Something Fishy in the District 9 Council Run-Off: A Short-Lived Koi-Gate

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Briar Creek between Lange Circle and Patrick Drive

I have never wanted to live “on the water,” as so many do. Unless, of course, we are talking the Atlantic or Pacific, or a very large lake like Cedar Creek, which I saw over the holiday weekend and is glistening with promise. “Creek-view lot!” in town has never stirred my real estate loins, even though water view lots are more expensive and desirable. Small lakes are so pretty when the sun bounces off the water, but underneath the rainbow, slithery creatures have a direct route to the backyard. 

Which is why I am finding Koi-Gate in Northeast Dallas an amusing story, funny to me, but probably not so funny to District 9 Dallas City Council candidate Paula Blackmon. Leave it to an election to bring out the fishiest of stories.

Candidate Paula Blackmon lives on Briar Creek, and is a member of the Lange Circle Lake Owner’s Association north of Mockingbird, in Briar Creek Estates. Think half acre lots and sprawling 1950’s ranch homes, many renovated,  with a few newer builds. A coveted area, the homes seldom go on the market and when they do, they are gone. Pouf. With three actual lakes/creeks, the area has been called the Venice of Dallas. Briar Creek is also a significant tributary that feeds into White Rock Lake. Twenty-two property owners along it own to the middle of the creek, sharing joint maintenance responsibility for waterway upkeep.

If you have never owned part of a creek, maintenance and dredging can get mighty pricey.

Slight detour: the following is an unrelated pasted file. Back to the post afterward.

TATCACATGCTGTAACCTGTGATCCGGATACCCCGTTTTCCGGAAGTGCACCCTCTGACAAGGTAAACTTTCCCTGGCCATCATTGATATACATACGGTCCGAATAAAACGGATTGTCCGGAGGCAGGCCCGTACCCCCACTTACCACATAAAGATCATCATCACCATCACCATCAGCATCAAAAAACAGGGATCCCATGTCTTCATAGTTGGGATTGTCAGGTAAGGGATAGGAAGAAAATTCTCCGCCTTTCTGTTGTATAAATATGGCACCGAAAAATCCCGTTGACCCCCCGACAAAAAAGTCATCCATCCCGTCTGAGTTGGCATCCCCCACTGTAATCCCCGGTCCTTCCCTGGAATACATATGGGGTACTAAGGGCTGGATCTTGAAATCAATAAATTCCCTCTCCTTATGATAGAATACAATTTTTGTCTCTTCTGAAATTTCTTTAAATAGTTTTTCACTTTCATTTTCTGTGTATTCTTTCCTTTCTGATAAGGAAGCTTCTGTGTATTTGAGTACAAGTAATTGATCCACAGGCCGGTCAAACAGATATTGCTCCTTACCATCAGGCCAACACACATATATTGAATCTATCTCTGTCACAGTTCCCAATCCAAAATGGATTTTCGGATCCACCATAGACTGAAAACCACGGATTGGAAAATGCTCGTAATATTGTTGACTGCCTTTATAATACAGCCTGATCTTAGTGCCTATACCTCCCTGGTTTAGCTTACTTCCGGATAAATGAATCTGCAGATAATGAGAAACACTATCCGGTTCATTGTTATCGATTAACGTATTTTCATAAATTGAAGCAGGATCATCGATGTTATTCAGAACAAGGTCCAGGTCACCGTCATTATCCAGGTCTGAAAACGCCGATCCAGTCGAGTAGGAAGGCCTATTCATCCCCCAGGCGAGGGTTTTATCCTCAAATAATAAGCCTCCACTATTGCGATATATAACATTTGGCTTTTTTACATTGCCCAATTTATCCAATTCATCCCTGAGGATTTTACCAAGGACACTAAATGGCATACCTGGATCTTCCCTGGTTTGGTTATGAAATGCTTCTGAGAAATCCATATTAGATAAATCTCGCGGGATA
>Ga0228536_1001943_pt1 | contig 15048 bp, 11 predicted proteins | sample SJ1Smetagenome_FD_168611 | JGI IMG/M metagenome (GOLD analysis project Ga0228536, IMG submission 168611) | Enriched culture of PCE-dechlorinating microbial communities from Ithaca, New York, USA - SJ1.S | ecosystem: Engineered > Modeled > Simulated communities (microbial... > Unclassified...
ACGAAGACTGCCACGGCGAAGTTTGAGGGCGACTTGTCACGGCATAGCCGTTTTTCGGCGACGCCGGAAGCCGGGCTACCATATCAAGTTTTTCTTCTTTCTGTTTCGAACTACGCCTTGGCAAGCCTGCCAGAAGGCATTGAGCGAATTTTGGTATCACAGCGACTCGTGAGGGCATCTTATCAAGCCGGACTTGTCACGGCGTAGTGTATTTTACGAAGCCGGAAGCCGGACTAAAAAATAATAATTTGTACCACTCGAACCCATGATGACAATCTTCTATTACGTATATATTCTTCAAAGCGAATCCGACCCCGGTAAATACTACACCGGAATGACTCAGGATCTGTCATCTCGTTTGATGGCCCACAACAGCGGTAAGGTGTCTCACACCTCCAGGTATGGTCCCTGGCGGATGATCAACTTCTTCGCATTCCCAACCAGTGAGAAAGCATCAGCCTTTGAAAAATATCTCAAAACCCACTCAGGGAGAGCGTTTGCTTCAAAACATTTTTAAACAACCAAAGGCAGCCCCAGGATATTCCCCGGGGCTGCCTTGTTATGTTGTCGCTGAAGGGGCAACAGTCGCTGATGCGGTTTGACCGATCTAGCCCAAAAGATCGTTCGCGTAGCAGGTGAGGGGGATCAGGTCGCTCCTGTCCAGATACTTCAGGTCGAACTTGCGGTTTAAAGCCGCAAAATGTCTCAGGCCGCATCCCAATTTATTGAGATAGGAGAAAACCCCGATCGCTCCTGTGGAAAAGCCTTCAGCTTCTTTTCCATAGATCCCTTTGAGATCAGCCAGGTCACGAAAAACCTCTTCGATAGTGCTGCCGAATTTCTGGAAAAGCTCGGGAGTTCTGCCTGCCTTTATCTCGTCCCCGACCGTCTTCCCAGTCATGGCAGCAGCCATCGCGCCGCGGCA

The politics: Tuesday evening, at the Lakewood Neighborhood Association Forum, the two candidates in the District 9 run-off, Paula Blackmon and Erin Moore, were each sounding off. Neighborhood activist Carol Bell-Walton mentioned that children playing in puddles left by the recent rains near White Rock Lake have been finding Koi fish.

Where had they come from, and was White Rock again becoming a giant Koi pond?

Paula Blackmon jumped in to respond: Her neighbors have been adding Koi and Tilapia to Briar Creek to kill the algae, she said.


Photo by frank green on Unsplash

Koi fish, from Eastern Asia, are famous for their beautiful colors, and a Koi pond is often considered an enhancement to a property. Koi is a domesticated version of common carp — we know this. They also add ammonia to water, probably the least of Briar Creek’s problems.

Tilapia, particularly Mozambique Tilapia,  is well-known for feeding on algae. By phone, Paula explained to me that Lange Creek has been getting more shallow — “years ago it was a swimmable creek!” — and the owners have had to deal with de-silting and dredging. The city also had a leaking sewer line under the creek (yuck). When creeks get shallow, the waters warm and algae blooms take over. Years ago, the neighbors responsible for maintaining the creek consulted an expert on lake and water management, who suggested introducing Tilapia into the creek to holistically and ecologically help clean up the algae.

It was her neighbor, Roger Albright, she said, who added the sterile Koi. Or so she thought.

I caught up with Roger by phone Thursday, who gave me the whole story. And sorry to tell you, we cannot go fishing for Mozambique Tilapia in White Rock: There are none.

In 2005, the Association talked about introducing environmentally acceptable fish, and African Tilapia, but nothing was done, he said.

(In a Facebook post, he said another homeowner may have bought some Tilapia in Tyler, added them to the creek, but the sewer leak finished them off.)

“There have not been any fish added to that lake by anyone in the last 10 years,” said Roger. “The last Tilapia added was 14 years ago if at all.